Breeding The Pygmy Cory
The giant family of catfishes known as Corydoras is full of fish that all make perfect aquarium residents. In fact, it is probably one of the few families of fishes that doesn’t have a “black sheep” species that would be better off if left in the wild.
More than 95 percent of the known species in the genus have been kept at some point by at least a few hobbyists, and they have all been shown to be nearly perfect aquarium residents. Even the beginning hobbyist can easily meet the needs of most species, and nearly every hobbyist has at least a small group of them in their aquarium.
Some advanced aquarists even specialize just with cories. Some of the cories, such as Corydoras barbatus, are large and boisterous; these are better suited to a large aquarium with a lot of open floor space for swimming and rooting for tidbits of food. Others are smaller and more suited to small to medium sized aquariums. The pygmy cory (Corydoras pygmaeus) is one of those cories that would be happy even in the smallest of aquaria. A large male may barely reach seven-eighths of an inch, and a large female might be just under an inch and a quarter.
While pygmy cories are very popular with hobbyists, few keep them as they best prefer: as a very large school in a large, heavily planted aquarium, with a large area open for swimming. Unlike many other cories, the pygmies love to swim in mid-water. They spend much of their day scouring every nook and cranny in the fish aquarium searching for overlooked morsels of food. They also seem to enjoy “playing tag,” chasing each other around the aquarium. This probably has something to do with developing and maintaining social order in the group, and no harm is done. I’ve never even seen a torn fin in a group. It is also an endearing quality that most hobbyists can appreciate and is one of the qualities that keep them in demand.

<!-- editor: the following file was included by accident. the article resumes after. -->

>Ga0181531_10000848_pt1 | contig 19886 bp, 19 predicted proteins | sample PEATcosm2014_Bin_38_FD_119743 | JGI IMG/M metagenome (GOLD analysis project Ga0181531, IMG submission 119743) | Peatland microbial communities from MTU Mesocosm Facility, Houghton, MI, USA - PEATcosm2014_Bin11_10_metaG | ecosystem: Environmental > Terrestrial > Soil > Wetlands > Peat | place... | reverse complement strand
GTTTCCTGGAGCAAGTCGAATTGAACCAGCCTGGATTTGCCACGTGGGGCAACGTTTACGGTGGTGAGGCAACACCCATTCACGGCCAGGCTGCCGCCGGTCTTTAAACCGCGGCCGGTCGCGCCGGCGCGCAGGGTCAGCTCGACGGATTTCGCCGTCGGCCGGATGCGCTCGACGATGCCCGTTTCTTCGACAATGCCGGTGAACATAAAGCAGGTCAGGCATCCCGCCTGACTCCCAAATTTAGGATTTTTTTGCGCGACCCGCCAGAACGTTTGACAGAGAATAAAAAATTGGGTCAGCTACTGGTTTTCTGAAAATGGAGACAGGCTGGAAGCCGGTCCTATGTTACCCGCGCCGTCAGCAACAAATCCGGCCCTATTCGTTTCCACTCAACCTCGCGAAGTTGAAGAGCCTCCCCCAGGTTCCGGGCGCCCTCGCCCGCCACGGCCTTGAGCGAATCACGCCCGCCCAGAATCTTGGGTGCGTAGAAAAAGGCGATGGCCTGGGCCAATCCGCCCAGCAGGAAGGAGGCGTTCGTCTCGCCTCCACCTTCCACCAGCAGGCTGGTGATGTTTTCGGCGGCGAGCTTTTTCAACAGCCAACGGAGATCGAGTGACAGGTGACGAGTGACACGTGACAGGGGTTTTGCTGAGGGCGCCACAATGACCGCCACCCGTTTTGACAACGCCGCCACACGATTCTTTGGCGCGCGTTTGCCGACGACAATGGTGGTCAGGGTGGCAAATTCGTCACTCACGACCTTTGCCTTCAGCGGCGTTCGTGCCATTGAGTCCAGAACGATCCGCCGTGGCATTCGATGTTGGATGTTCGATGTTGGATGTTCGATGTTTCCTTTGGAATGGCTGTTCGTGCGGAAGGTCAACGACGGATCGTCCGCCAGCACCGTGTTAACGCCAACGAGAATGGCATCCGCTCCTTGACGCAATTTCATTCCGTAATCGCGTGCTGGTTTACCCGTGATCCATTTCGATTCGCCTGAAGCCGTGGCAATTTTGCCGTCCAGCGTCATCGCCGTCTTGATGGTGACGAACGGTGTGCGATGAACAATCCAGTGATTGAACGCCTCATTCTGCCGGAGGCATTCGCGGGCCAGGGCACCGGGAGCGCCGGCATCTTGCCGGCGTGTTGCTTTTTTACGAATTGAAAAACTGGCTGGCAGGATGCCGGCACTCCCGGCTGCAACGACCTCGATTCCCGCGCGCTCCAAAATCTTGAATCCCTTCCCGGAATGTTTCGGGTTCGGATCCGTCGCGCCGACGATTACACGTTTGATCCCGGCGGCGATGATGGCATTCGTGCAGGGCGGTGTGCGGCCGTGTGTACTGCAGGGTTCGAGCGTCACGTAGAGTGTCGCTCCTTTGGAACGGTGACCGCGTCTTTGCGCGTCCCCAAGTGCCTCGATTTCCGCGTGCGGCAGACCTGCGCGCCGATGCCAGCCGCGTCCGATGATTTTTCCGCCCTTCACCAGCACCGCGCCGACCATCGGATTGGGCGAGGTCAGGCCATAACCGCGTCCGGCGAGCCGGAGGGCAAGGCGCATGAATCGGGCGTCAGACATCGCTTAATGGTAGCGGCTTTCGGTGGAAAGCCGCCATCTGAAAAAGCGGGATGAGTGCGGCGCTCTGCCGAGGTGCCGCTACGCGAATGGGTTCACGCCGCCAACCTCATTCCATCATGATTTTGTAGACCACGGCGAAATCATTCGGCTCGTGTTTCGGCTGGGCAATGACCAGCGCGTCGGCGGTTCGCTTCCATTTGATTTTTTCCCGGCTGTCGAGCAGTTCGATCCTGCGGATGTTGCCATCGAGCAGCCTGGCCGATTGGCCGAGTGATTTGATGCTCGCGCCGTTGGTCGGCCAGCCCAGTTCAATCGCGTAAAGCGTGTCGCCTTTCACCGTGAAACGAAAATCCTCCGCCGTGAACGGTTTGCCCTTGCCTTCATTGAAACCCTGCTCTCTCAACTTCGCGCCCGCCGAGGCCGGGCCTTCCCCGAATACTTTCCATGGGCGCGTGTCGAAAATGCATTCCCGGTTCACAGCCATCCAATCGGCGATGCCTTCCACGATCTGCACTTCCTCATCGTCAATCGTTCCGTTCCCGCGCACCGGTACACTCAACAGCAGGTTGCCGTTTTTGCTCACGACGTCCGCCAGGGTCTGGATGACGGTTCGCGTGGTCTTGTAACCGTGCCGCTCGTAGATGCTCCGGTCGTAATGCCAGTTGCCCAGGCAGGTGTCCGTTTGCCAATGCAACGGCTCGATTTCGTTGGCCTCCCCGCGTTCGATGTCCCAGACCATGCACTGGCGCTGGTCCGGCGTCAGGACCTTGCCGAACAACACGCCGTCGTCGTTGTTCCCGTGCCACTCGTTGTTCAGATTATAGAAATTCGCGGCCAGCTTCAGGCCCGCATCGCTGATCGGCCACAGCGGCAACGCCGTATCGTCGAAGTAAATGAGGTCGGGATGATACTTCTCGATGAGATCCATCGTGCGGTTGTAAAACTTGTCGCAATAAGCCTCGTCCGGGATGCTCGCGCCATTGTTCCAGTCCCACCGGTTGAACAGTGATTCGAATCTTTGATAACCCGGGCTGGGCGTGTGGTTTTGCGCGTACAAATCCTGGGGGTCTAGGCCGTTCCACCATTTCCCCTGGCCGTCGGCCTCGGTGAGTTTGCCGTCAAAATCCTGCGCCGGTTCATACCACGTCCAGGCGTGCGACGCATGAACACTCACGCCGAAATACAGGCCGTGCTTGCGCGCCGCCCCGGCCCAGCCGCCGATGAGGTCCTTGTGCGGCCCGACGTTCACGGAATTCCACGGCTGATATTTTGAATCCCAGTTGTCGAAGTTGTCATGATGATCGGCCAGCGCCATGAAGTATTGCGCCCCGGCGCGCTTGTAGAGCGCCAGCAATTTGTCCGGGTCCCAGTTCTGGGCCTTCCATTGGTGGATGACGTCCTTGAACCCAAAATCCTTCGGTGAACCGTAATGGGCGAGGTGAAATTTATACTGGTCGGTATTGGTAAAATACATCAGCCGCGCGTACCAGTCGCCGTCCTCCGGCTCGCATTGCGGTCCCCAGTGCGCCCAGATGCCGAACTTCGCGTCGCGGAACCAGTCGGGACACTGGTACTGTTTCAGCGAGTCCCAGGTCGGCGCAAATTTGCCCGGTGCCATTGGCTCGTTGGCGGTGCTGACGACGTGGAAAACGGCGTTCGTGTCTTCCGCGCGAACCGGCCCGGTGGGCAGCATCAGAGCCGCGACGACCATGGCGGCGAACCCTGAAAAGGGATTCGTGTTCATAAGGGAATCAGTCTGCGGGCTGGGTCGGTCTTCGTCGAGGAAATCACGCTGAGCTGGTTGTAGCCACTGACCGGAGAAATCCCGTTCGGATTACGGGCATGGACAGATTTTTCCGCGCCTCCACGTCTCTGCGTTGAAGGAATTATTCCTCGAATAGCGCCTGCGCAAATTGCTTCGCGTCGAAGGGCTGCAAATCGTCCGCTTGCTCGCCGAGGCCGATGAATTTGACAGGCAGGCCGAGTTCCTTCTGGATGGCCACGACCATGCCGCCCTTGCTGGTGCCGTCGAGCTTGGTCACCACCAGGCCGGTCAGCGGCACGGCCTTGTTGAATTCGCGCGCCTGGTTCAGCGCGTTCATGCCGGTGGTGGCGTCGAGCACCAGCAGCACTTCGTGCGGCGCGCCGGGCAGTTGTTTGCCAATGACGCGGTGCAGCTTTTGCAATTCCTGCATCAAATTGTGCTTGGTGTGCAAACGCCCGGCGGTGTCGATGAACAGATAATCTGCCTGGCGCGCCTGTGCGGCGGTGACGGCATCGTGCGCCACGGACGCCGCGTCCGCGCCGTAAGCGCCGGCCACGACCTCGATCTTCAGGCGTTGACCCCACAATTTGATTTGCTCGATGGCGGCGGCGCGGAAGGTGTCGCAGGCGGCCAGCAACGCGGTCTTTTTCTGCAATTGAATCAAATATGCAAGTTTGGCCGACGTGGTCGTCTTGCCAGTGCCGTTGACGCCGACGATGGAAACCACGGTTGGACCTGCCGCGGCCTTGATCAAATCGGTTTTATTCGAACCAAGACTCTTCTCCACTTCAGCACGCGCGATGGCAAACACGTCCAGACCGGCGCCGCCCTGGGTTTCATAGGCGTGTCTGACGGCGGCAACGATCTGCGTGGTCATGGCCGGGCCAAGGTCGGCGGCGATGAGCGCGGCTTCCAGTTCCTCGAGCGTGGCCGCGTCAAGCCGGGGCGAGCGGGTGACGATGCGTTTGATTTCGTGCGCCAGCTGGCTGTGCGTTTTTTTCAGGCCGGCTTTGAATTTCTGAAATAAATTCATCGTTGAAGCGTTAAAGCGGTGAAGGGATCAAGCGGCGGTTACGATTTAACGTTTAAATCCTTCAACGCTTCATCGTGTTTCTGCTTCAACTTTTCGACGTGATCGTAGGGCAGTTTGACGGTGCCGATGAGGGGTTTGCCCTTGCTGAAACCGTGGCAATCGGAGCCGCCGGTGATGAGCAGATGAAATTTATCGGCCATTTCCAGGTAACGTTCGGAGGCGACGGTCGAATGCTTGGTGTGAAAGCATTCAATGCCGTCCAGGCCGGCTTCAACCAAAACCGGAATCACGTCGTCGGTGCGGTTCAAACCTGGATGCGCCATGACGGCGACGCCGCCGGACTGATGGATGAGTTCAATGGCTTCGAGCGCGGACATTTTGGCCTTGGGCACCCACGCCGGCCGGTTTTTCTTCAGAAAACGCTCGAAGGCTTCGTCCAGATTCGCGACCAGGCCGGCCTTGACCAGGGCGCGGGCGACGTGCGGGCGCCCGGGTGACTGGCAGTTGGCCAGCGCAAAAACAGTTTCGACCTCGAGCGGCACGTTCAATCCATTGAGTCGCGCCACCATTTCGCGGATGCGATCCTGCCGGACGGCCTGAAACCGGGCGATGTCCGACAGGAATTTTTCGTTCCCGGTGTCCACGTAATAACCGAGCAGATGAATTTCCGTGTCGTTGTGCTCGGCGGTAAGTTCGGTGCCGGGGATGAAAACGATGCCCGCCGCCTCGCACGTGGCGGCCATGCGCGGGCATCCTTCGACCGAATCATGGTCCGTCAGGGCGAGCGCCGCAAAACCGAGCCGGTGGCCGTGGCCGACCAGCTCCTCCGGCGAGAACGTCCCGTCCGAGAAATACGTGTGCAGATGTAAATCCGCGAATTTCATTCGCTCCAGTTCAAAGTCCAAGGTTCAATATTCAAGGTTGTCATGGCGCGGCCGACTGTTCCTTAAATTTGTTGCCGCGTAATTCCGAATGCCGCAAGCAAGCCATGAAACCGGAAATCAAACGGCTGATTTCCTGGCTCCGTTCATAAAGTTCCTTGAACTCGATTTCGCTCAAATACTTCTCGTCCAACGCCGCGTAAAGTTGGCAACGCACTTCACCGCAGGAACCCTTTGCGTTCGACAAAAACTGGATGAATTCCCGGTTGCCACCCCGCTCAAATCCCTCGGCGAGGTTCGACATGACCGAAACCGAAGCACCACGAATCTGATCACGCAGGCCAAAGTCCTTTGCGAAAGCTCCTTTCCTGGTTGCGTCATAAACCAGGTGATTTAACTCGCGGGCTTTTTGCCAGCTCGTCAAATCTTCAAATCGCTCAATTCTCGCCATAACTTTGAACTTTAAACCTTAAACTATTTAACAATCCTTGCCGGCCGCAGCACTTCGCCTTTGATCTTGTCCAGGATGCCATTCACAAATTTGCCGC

Their coloration is pretty basic yet attractive. They are basically overall olive to golden brown, with a slightly darker shade above fading to a light cream color on the belly. There is a narrow black stripe running from the nose through the eye and along the lateral line to the caudal fin. There is often a slightly wider golden stripe above the black stripe. The black stripe gets slightly wider along the body and ends in a large diamond- shaped spot in the center of the caudal fin. This spot is sometimes surrounded with a thin black band. All other fins are clear, so the fish often seem to be just suspended in the water.
Coloration in both sexes is similar, but sexes can be easily distinguished. Females are much larger than males, up to nearly a half inch longer. In addition, their body size in overall proportions is much larger. An adult female is probably at least three times the weight of an adult male. Another easy method for determining sexes is to look at the ventral fins. In males, they are triangular. In females, they are paddle-shaped to more easily create a “pouch” to carry and deposit the eggs. This difference can be seen in even fairly young fish.
Corydoras pygmaeus is found over a fairly wide area in the wild, from tributaries of the Rio Madeira in Brazil to tributaries of the Rio Aquarico in Ecuador, to the Rio Nanay in Peru. This distribution in the wild exposes them to a variety of water conditions, so captive specimens also do well in a wide variety of water conditions. As long as extremes of pH and hardness are avoided, and the water is kept clean, the pygmies should do very well for you.
I keep my dozen or so breeders in a 10-gallon aquarium with very fine gravel on the bottom. The aquarium is filtered with a sponge filter with the air supply on full. The air stone churns the surface to keep the water well agitated and consequently well oxygenated. The aquarium is planted with a couple of large clumps of Java fern that reach nearly from the base to the top of the aquarium. They are attached to pieces of volcanic rock, which keeps them in place and allows me to move them from aquarium to aquarium as needed. There is also a large clump of Java moss in the aquarium.